Thanks for the courage you’ve helped Rise Up.

  • Michelle says:

    I created a guide for my two loves basketball and traveling. I enjoy reading about everyone’s different ideas to make life better.

  • michelle says:

    At last a voice of sanity on the internet! It is this proliferation of what I consider to be nothing more than regurgitations that has made “social media” unbearable for me.

    And I’m so happy to see that you have an actual book that I will soon be able hold in my very own hands – keep up the inspiring work, we need it! 🙂

  • Mark D says:

    Currently I’m making music like a fiend and blogging once in a while about why independent music (of nearly any genre) is important. I don’t promote any specific artists other than myself because I don’t intend to make my platform a destination for music.

    I hope to make it a place to help others find the music that’s missing in their lives, though I currently use the blog to chronicle the development of my songs. Still hammering out the details of what I want the site to become, but also what I don’t want the site to become.

  • Vincent says:

    I’m working to promote polymathy, to have more generalists working together with specialists. And I publish a monthly magazine to do that.

  • Pamela Belding says:

    Chris, you have such perfect timing with this! I’ve just finished writing my Visitors center post on my website Current Inspiration @ My message is “to embrace the place where life happens. By recognizing graciousness, kindness, generosity and bravery, we discover the power to create a better future is contained in the present moment.” Thanks Chris for being such an inspiration to me as well as thousands of other people!

  • Sheila says:

    Well yes, if we all just echo each other, then nobody’s ever saying anything new.

    I write a blog about the little island I live on. It earns peanuts, because the niche is too small to make much, but I get lots of nice comments. As far as I can tell, all the other sites about the island recycle each other’s content. I seem to be the only one who’ll go to a local museum and write about it.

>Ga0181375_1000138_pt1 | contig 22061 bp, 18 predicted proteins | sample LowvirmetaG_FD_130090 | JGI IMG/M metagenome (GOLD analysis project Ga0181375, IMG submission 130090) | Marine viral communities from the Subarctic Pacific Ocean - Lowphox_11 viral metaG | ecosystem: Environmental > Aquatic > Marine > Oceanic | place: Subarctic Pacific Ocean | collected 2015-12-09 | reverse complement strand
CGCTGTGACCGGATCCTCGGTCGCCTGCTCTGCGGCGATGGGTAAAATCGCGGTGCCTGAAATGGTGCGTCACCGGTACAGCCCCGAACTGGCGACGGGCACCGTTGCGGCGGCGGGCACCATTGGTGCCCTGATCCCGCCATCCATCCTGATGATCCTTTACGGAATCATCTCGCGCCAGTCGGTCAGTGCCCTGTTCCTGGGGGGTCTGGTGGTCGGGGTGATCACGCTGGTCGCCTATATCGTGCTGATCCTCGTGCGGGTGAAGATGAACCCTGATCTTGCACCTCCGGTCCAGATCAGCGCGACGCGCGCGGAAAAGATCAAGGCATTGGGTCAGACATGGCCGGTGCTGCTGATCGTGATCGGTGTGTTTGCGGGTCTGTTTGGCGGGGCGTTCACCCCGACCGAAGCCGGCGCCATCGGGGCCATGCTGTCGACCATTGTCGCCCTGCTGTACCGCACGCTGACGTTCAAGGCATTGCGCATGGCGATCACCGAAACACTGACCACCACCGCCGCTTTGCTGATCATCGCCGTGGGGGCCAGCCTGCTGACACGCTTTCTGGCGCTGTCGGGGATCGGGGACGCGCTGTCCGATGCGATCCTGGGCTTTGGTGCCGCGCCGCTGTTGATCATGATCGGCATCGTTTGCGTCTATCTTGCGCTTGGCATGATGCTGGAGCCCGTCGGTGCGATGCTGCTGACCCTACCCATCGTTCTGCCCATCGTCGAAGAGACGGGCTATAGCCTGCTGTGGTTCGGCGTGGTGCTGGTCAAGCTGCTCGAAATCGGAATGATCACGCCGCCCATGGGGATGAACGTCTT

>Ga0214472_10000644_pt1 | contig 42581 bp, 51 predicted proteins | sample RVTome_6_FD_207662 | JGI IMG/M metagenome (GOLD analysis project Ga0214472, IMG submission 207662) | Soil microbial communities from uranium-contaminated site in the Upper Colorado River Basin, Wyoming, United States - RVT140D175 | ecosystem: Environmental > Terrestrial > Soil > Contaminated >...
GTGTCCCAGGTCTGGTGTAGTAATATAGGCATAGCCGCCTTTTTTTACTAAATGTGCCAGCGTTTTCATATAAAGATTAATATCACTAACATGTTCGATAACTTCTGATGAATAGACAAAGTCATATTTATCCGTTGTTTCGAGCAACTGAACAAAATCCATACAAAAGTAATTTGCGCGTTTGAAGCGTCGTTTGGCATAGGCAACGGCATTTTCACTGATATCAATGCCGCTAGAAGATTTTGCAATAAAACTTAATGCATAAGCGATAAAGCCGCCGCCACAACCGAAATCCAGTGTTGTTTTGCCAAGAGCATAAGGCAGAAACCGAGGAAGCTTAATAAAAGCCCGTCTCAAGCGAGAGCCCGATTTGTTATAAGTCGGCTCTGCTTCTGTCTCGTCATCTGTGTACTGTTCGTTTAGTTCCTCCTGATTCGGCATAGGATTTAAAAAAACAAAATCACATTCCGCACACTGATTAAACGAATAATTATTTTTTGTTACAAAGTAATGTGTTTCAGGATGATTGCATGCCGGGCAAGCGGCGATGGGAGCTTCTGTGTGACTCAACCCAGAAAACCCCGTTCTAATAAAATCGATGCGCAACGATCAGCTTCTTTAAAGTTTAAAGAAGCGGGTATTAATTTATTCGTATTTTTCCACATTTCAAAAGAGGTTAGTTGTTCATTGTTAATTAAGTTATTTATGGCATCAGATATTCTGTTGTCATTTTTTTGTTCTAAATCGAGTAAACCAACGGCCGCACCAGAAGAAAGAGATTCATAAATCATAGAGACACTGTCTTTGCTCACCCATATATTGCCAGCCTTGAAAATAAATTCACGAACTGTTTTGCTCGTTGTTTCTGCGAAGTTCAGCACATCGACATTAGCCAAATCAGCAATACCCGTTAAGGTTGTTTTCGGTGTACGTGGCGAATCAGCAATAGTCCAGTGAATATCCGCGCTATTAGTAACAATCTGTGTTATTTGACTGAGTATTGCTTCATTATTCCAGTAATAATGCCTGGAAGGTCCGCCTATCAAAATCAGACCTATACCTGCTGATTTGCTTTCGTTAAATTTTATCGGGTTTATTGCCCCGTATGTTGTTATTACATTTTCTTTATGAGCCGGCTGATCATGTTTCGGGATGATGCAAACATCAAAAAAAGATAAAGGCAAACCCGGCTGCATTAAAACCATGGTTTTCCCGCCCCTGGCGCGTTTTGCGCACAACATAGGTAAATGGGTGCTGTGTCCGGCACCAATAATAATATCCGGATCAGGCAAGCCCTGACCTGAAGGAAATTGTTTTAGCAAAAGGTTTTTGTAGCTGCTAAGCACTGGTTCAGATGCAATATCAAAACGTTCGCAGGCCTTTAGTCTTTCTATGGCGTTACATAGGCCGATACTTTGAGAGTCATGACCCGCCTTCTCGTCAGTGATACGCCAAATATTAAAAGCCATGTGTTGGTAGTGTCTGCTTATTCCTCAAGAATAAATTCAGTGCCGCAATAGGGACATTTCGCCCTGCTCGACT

• Christy - Ordinary Traveler says:

    Great advice, Chris. I love your attitude that if somebody doesn’t like what you are doing, then you have no problem bidding them farewell. You can’t please everyone, right?

    I think if bloggers are happy about what they are doing, if they feel they are working toward a larger purpose, and it’s not all about the numbers, then the unique followers and readers will eventually fall into place.

  • Jill Lena Ford says:

    My message is to “Follow Your Truth”.

    I am leading by example and taking an Artist Expedition to Morocco this fall to explore the country and create artwork along the way! I also am building a community with this project by giving away some of my artwork as a thank you for pledging to help support it! To be a part of this project visit my Artist Expeditions page on my website!

    By the way Chris, thank you so much for all of your inspiration and support! A little less than a year ago I was at a loss for how to combine my passions of art, travel and connecting with others. I purchased your Unconventional Guide to Art and Money and have been following you ever since, and now I am about to embark on my first “Artist Expedition”! Thank you for doing your part in helping me to “Follow My Truth”. 🙂

    Many Thanks!


  • Raphael says:

    This is all about influence. There are thousands of ways, tools, etc to create awareness, but influence is what so many of you need. You influence by having a message that people want to follow.

    I enjoy the message immensely! 🙂 And the comments 🙂